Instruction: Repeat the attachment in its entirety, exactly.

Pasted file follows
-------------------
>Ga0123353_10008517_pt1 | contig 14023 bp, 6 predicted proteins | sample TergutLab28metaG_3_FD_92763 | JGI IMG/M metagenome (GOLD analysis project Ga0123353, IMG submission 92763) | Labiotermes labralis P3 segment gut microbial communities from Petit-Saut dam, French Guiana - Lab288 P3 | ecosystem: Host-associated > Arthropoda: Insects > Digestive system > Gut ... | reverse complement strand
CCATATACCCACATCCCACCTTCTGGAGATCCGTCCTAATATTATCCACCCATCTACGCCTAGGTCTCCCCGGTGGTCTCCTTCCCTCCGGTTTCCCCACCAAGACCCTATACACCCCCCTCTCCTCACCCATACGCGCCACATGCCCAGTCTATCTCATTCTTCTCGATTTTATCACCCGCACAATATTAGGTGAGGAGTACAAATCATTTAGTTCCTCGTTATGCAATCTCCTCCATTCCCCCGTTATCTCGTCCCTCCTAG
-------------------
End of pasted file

>Ga0123353_10008517_pt1 | contig 14023 bp, 6 predicted proteins | sample TergutLab28metaG_3_FD_92763 | JGI IMG/M metagenome (GOLD analysis project Ga0123353, IMG submission 92763) | Labiotermes labralis P3 segment gut microbial communities from Petit-Saut dam, French Guiana - Lab288 P3 | ecosystem: Host-associated > Arthropoda: Insects > Digestive system > Gut ... | reverse complement strand
CCATATACCCACATCCCACCTTCTGGAGATCCGTCCTAATATTATCCACCCATCTACGCCTAGGTCTCCCCGGTGGTCTCCTTCCCTCCGGTTTCCCCACCAAGACCCTATACACCCCCCTCTCCTCACCCATACGCGCCACATGCCCAGTCTATCTCATTCTTCTCGATTTTATCACCCGCACAATATTAGGTGAGGAGTACAAATCATTTAGTTCCTCGTTATGCAATCTCCTCCATTCCCCCGTTATCTCGTCCCTCCTAG